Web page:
My Own Revelation

As most of you know, in the mid-seventies I began to work with organizations for the sole purpose of improving relationships between coworkers. Those that employed me saw this as a serious enough problem to warrant finding someone to resolve this problem that (as they saw it) was between and amongst their staff. What gave me my reputation were my own employees and our camp’s remarkable success over a period of 27 years that I believed was due to good fortune and awesome child workers. I saw myself as lucky to have found and hired such capable people.  As leader, I saw me as incidental and simply a good problem solver. I believed that my work was to facilitate the work my staff did and that my leadership was incidental to their excellent work. It took observing other leaders and years of intensive research to realize how wrong I was.

 Initially, my workshops had all to do with helping an organization build a more cooperative and productive environment between coworkers.  What I soon discovered was that troubled staff relationships are not the primary cause, but the result of bad leadership. This troubled me deeply since I, as leader, may have been a major contributor to the personnel issues I faced during my leadership days. For my many years as leader I was absolutely ignorant of my part in staff issues. Simply put, some of them were the problem, never me. So, don’t change me, change or get rid of them.

This shook me at my core since I never remember checking me out as “what kind of leader was I?” When I trained my staff I trained them to be the most creative and able with children as possible. But I was not conscious of the impact my relationship with any of them had on our relationship and the work they did. 27 years later as mentor to other leaders and the solving of their staff relations I discovered how important boss/staff relationships are. Nothing is more important!  

Two changes had to take place. The first had to be the leader’s awakening to their power and influence and the other had to be the planting and nurturing of genuine dialogue, not monologue between the leader and the people they worked with. Also, due to this awakening I began to study Leadership, Power & Influence from any and every source. It continues to this day.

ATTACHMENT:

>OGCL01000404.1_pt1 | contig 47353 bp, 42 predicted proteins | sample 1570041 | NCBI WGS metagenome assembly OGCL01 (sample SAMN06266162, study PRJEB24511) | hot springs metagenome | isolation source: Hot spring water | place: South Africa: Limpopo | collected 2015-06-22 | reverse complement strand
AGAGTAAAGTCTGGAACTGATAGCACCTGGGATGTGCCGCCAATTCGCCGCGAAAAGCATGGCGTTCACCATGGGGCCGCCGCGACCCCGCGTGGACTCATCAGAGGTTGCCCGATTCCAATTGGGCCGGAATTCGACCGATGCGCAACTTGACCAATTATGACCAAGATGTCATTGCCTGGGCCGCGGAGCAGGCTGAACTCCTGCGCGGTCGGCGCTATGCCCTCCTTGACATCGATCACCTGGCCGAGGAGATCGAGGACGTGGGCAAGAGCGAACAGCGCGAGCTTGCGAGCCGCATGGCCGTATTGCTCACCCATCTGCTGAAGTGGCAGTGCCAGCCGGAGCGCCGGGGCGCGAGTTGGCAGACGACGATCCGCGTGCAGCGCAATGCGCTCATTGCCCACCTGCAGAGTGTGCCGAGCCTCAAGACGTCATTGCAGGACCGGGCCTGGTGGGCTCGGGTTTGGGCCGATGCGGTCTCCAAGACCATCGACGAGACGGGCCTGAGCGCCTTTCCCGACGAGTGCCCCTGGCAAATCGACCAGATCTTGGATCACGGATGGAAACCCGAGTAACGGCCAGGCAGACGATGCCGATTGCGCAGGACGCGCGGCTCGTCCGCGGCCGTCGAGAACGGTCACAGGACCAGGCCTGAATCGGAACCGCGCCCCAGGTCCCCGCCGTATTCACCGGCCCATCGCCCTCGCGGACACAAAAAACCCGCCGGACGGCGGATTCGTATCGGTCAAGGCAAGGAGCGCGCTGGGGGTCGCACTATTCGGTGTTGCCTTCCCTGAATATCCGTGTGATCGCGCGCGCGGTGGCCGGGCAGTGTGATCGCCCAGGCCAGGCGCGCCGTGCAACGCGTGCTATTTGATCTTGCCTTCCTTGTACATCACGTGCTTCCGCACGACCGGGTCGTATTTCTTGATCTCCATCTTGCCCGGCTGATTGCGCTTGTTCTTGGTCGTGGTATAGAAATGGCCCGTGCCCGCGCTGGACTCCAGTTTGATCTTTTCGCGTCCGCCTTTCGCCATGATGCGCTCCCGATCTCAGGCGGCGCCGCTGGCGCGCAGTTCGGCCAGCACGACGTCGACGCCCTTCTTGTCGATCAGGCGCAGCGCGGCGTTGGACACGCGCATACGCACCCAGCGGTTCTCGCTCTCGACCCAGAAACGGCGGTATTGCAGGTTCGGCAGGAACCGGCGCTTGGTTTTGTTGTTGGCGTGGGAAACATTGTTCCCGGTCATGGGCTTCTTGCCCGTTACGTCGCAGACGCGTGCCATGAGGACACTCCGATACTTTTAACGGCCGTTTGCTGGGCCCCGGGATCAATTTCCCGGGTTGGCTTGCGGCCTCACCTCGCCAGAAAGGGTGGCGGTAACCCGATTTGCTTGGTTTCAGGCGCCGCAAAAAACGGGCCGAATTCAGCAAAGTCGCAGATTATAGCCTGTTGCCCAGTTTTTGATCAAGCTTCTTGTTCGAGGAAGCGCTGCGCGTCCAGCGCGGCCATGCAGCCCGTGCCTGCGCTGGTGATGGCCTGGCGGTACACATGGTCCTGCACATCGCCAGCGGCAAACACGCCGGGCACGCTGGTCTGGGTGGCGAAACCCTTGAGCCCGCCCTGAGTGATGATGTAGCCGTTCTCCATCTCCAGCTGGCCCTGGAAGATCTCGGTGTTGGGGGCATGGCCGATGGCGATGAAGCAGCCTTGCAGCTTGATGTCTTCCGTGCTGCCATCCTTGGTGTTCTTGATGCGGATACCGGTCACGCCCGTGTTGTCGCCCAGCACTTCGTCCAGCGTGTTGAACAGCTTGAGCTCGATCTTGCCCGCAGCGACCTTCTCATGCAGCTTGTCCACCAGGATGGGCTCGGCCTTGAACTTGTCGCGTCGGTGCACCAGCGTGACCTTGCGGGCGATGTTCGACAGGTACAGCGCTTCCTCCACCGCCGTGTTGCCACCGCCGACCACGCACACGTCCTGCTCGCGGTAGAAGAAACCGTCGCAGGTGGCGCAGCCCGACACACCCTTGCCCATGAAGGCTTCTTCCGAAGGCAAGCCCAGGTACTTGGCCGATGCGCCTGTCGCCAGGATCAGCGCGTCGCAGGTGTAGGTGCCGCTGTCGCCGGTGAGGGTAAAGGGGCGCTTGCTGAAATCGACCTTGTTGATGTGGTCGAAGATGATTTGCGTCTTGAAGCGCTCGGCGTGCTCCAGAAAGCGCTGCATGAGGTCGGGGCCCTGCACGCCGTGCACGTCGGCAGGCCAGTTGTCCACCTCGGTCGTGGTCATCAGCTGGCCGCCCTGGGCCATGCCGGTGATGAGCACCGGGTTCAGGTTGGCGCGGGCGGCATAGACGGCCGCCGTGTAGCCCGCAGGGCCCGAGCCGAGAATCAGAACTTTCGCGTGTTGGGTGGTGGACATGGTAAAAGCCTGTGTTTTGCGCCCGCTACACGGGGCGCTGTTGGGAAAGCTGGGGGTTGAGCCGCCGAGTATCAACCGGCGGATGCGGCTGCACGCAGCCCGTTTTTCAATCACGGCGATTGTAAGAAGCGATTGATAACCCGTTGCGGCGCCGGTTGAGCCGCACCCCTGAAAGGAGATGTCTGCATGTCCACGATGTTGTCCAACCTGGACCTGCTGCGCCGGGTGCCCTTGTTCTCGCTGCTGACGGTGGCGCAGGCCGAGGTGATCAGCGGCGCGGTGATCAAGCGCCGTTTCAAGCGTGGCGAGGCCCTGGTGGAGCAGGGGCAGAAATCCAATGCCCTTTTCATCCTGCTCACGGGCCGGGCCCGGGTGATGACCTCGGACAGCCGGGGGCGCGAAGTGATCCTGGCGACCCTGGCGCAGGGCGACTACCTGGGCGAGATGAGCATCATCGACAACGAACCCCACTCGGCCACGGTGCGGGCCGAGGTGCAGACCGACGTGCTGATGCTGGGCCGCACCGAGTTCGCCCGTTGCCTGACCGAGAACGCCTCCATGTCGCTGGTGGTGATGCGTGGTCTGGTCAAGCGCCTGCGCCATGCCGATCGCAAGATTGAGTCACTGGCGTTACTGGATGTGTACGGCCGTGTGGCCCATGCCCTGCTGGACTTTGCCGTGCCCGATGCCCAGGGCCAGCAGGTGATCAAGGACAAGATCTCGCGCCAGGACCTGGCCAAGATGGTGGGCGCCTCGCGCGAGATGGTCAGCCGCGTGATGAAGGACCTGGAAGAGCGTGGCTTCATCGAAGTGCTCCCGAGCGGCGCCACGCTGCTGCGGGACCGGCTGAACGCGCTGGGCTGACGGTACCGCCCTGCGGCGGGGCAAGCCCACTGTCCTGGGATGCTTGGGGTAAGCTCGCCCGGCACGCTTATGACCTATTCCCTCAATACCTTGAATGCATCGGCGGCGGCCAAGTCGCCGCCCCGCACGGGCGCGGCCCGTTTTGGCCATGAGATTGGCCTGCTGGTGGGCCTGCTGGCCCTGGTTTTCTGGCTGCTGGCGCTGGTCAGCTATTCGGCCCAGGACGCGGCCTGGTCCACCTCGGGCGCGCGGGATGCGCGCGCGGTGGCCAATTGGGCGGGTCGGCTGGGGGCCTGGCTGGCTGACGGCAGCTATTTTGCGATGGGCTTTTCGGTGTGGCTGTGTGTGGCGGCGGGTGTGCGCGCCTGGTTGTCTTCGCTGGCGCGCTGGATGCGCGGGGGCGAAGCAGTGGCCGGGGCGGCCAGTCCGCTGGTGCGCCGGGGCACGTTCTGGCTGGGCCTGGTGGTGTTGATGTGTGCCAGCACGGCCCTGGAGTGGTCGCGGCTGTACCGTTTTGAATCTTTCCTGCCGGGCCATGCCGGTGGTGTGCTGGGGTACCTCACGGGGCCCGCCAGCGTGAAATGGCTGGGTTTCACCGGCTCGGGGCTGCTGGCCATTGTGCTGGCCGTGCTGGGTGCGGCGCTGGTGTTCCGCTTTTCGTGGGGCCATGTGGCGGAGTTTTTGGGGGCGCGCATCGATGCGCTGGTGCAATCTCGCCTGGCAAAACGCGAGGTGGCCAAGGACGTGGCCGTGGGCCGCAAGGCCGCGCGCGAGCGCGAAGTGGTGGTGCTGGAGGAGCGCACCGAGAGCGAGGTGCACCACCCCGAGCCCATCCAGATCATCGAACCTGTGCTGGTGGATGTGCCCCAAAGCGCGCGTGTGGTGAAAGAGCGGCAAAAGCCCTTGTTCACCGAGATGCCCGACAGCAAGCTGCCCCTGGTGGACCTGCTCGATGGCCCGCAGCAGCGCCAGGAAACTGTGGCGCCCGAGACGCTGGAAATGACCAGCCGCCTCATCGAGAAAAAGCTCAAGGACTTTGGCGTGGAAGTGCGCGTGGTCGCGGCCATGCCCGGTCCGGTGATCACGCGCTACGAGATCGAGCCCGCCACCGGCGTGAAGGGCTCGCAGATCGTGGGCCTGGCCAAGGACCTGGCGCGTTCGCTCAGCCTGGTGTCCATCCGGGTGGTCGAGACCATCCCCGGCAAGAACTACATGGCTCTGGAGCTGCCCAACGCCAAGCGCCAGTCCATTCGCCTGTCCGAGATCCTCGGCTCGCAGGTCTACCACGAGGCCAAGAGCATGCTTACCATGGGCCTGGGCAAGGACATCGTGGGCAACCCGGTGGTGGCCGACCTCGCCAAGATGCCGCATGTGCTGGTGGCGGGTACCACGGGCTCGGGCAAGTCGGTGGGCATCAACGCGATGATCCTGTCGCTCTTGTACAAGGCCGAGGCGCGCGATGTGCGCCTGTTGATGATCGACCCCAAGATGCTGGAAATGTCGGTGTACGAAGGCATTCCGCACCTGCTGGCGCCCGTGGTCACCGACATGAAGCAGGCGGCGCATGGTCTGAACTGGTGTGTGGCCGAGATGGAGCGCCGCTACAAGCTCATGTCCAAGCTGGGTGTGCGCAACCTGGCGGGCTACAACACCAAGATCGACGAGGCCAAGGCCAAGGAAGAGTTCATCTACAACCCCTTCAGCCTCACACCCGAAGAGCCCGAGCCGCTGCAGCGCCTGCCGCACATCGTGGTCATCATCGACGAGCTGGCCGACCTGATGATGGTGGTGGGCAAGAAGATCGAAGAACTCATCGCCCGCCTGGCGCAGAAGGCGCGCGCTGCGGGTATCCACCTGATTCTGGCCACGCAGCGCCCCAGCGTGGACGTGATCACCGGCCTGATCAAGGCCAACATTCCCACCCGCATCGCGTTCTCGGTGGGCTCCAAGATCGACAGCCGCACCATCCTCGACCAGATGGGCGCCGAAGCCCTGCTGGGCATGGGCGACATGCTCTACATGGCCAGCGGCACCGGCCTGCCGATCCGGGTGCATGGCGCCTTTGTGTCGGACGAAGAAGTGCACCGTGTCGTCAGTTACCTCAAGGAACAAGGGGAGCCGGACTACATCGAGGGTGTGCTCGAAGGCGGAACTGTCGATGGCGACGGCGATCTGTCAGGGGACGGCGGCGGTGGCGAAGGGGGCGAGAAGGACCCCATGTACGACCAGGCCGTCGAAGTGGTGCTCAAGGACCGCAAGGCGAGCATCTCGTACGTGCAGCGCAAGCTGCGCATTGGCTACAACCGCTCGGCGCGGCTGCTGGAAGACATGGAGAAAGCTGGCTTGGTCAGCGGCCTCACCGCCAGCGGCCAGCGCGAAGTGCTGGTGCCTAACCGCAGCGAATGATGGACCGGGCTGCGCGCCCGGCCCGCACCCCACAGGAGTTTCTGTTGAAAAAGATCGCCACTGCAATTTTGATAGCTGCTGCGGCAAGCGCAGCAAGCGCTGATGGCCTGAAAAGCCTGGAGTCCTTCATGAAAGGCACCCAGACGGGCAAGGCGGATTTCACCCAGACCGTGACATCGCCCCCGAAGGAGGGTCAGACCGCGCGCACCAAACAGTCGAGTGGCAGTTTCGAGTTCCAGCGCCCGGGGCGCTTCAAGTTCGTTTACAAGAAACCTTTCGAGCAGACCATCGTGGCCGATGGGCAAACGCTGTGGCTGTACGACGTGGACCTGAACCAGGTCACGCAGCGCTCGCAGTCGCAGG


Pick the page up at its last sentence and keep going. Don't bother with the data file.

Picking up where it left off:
The success of the workshop program literally exploded and I desperately needed others to join with me in helping leaders grow into their natural, nurturing and empowering selves. Not an easy task.    Sy

Are you a leader? Do you want to be one?

So, are you a leader? Do you want to be one? If you are a leader or aspire to be one, I suggest you look at yourself in the mirror and ask: “Am I myself, or am I an act?” 

The best leaders excel at being themselves. For you to be an outstanding leader, you must set outstanding examples to those you lead in as many ways as possible. Whenever you interact with those around you, your behavior and words must be authentic. Always be aware you are a role model to those closest to you. Just as importantly, you must serve your followers if they are to serve you.

Also understand the followers who serve you do so for a variety of reasons. Therefore, being authentic, caring, and respectful in your actions and interactions will increase the likelihood they will serve you as well as you serve them. Good leaders nurture their followers so they not only grow, but meet and ultimately exceed their potential.

Of course, we have all experienced leaders with no sense or desire to serve anyone other than themselves. These are those who love the power and influence they can exert over others. Those who follow this leader do so for many reasons; some are attracted by their own love of power — whether directly or by association. Rarely can they accomplish what they are truly capable of, since they remain solely for their own benefit.

So, for good or bad, it does not matter whether one seeks, takes, makes, or is given the role to lead. The demands on all leaders are identical when it comes to influencing the behavior of their followers. The raw necessities the good leader must possess are attitude, behavior, and the ability to communicate with those they lead. Conversely, the bad leader who lacks these qualities, and who either underestimates or does not understand their importance, is left to ponder why problems and difficulties with their followers persist.

An exemplary leader also recognizes that leadership exists within any group with a common goal or undertaking. Among these are those who lead or seek to lead, but there are also others who are reluctant to step into a leadership role. They are potentially capable of leadership, but prefer to only do their job and fulfill their responsibility as good team players. Usually these people are outstanding at what they do, including having excellent relationships with those whom they work and live with. Although they might not accept taking on any leadership roles, they serve and support those close to them. By their actions and words, they already possess the authentic attributes of leadership. A good leader would do well to recognize and reward that individual, as it benefits the organization by fostering initiative and inspiring like behavior in others.